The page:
the trap laid by Carrie and her defenders is clear. Say that Carrie has gained political influence only because of who her boyfriend is, and you will be accused of being envious of powerful, successful women who have made it in their own right. ‘Carrie is an expert in politics,’ one well-briefed source recently told the media. And she may well be. But that is not why she is sleeping in No. 10.

In the UK anyone who wishes to have political power should run for elected office. The emergent Office of First Lady is clearly a source of tension in Downing Street, and is already responsible for an unprecedented number of interventions in policy areas that affect our country. We hear nothing from the Prime Minister on issues he was elected on, and far too much on ones that Carrie happens to favour. The Prime Minister may have need of a First Girlfriend, but the country does not.

A year ago, I was wondering why Boris’s priorities were changing. Was it because of coronavirus or Carrie?

Twelve months on, I have my answer.

As far as local elections go, however, the Carrie problem is unlikely to affect voters’ opinions. Those determined to vote Conservative will carry on regardless of Carrie.

As I wrote last week, the fawning media coverage of Prince Philip’s death, especially by the BBC, was appalling in its hypocrisy.

They were rarely nice and respectful to him during his long life. It was disgusting to see BBC reporters suddenly in black, notionally fighting back tears. For decades, they and other media outlets treated this man terribly, so much so that, for many years, I wondered why the Queen had married the Prince. No one I knew could explain why. Eventually, I had to do my own research to learn more about him.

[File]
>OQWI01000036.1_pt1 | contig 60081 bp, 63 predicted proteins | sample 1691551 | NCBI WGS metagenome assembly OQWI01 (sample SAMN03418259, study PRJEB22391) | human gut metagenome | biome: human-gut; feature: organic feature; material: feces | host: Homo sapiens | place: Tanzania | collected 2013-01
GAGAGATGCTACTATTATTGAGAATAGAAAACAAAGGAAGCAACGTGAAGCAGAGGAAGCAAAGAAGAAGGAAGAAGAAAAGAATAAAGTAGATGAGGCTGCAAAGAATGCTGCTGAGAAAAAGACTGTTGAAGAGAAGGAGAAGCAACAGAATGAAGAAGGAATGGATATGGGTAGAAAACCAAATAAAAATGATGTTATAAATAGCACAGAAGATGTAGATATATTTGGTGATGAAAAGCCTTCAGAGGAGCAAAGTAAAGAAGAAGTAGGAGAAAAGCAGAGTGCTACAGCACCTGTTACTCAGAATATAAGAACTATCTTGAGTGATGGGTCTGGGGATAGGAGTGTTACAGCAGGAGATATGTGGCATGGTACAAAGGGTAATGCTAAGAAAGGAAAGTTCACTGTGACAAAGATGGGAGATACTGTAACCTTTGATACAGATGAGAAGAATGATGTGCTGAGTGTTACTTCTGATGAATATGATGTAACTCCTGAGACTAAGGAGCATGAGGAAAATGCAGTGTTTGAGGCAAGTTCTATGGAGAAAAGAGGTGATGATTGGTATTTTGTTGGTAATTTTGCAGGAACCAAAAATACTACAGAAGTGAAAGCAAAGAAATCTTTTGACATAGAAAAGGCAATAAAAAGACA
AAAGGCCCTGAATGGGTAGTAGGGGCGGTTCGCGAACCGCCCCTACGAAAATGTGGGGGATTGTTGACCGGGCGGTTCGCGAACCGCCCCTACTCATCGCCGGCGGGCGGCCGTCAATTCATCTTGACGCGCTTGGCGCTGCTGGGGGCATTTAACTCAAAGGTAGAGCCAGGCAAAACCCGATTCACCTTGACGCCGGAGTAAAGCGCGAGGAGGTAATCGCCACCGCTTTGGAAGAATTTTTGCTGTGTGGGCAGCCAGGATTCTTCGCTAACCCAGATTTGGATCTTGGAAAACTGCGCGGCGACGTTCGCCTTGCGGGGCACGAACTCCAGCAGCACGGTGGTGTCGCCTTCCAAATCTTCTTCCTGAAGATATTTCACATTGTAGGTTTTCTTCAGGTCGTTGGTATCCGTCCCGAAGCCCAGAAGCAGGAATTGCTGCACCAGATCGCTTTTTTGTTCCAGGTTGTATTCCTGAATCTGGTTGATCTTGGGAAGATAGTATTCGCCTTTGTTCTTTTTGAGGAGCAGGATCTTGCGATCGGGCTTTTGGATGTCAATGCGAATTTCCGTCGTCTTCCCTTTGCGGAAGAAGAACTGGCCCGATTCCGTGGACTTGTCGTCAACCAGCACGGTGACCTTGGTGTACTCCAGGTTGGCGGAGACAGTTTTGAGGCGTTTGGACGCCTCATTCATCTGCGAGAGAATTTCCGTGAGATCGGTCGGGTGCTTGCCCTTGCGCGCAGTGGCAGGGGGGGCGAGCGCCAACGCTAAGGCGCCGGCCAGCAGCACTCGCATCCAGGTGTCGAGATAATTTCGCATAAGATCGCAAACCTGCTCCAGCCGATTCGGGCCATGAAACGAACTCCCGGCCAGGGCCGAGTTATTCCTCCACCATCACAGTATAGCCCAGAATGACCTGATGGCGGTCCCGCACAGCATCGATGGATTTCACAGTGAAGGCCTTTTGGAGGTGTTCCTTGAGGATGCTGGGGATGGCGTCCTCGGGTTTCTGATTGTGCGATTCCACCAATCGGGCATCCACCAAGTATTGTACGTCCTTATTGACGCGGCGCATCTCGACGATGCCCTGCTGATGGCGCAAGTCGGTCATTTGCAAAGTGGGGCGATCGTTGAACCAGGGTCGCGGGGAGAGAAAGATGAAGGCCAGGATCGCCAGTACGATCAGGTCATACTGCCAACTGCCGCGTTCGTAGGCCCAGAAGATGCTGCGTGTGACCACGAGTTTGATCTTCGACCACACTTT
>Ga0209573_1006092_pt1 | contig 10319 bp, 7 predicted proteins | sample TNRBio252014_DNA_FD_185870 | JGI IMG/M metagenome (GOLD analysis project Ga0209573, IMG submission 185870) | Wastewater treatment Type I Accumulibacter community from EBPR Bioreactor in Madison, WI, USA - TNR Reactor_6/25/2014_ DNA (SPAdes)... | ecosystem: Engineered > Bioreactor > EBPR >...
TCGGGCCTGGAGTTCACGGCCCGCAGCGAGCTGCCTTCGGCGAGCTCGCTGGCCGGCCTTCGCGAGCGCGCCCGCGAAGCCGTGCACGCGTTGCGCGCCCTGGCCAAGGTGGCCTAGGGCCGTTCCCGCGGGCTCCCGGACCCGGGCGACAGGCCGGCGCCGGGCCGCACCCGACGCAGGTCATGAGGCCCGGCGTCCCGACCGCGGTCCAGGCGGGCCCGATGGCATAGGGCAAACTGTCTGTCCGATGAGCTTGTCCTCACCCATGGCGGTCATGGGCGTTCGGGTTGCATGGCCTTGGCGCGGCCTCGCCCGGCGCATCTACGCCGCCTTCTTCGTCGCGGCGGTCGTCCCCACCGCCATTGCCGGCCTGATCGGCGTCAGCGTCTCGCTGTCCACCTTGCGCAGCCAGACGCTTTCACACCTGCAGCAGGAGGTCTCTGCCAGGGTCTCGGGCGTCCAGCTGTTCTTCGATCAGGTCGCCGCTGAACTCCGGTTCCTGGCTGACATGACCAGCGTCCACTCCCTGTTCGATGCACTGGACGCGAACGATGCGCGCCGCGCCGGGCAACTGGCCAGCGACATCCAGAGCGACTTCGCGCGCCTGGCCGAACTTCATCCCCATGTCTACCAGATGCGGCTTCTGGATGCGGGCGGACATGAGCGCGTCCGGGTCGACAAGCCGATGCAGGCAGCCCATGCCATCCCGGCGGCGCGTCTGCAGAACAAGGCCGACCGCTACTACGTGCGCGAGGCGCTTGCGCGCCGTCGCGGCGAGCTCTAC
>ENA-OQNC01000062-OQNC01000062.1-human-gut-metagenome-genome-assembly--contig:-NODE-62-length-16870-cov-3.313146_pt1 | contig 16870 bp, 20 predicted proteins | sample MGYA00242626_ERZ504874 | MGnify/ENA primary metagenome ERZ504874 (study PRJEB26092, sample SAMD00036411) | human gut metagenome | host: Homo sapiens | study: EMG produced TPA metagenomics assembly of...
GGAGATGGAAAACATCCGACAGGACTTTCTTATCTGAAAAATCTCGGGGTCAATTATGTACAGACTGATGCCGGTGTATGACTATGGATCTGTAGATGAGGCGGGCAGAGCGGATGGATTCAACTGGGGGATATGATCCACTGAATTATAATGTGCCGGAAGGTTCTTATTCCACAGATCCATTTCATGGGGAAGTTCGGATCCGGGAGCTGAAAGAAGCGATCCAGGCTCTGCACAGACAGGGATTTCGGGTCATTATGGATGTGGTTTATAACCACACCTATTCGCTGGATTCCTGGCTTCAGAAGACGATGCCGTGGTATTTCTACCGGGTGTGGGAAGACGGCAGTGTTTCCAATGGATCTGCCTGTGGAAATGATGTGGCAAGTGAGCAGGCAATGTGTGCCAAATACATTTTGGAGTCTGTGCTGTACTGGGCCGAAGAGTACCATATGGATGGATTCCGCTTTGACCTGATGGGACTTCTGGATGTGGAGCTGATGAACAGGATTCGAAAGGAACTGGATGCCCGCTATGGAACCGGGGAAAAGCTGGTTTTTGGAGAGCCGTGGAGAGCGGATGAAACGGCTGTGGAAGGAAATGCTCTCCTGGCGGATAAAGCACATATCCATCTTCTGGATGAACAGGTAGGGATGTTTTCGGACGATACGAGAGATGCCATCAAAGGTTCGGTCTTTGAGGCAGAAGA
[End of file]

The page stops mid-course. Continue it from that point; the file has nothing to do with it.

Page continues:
Re media knavery, here’s a case in point. In 2019, the BBC’s veteran radio presenter and, more recently, host of Mastermind, John Humphreys told of his slanging match with Prince Philip in 1975 during a Royal visit to Mexico. There was a mix-up over what vehicle each was to have been travelling in. That’s what he remembered about Prince Philip.

Humphreys then proceeded to voice his regret about not having an exclusive interview with the Queen. The Sun (link above) reported (emphases mine):

John, who left Radio 4’s Today last month, was speaking to BBC colleague Justin Webb at an event organised by Intelligence Squared.

The retired newshound, famous for his tough grillings, also admitted he twice begged the Queen, 93, to do an interview — but said she replied: “Nope.”

She also told him that if she was ever to do such a chat, it would “certainly not be with you”.

John said: “I have wanted to sit there and say, ‘With me this morning is Her Majesty The Queen.’

“She has probably met more powerful people than anyone else. And there’s the gossip, you know what I mean?”

Good for the Queen for seeing through John Humphreys. Such an interview would have been all about him.

Last week, MPs and Peers in Westminster spent time remembering Prince Philip. So did representatives in the devolved assemblies in Scotland and Northern Ireland.

One young MLA from Northern Ireland said that she ‘never really appreciated’ Prince Philip until he died, at which point she discovered all sorts of interesting details about his life that she had never heard before.

Well, yes, the media hid all that from the British public.

The only time Prince Philip was in the news was when he made one of his famous ‘gaffes’ on a trip. News presenters would ask the royal reporters if said gaffes would cause a diplomatic incident or harm trade relations with the country in question.

The satirical magazine Private Eye referred to the Prince as Phil the Greek. One would expect that from a satirical magazine. However, the news media were no better.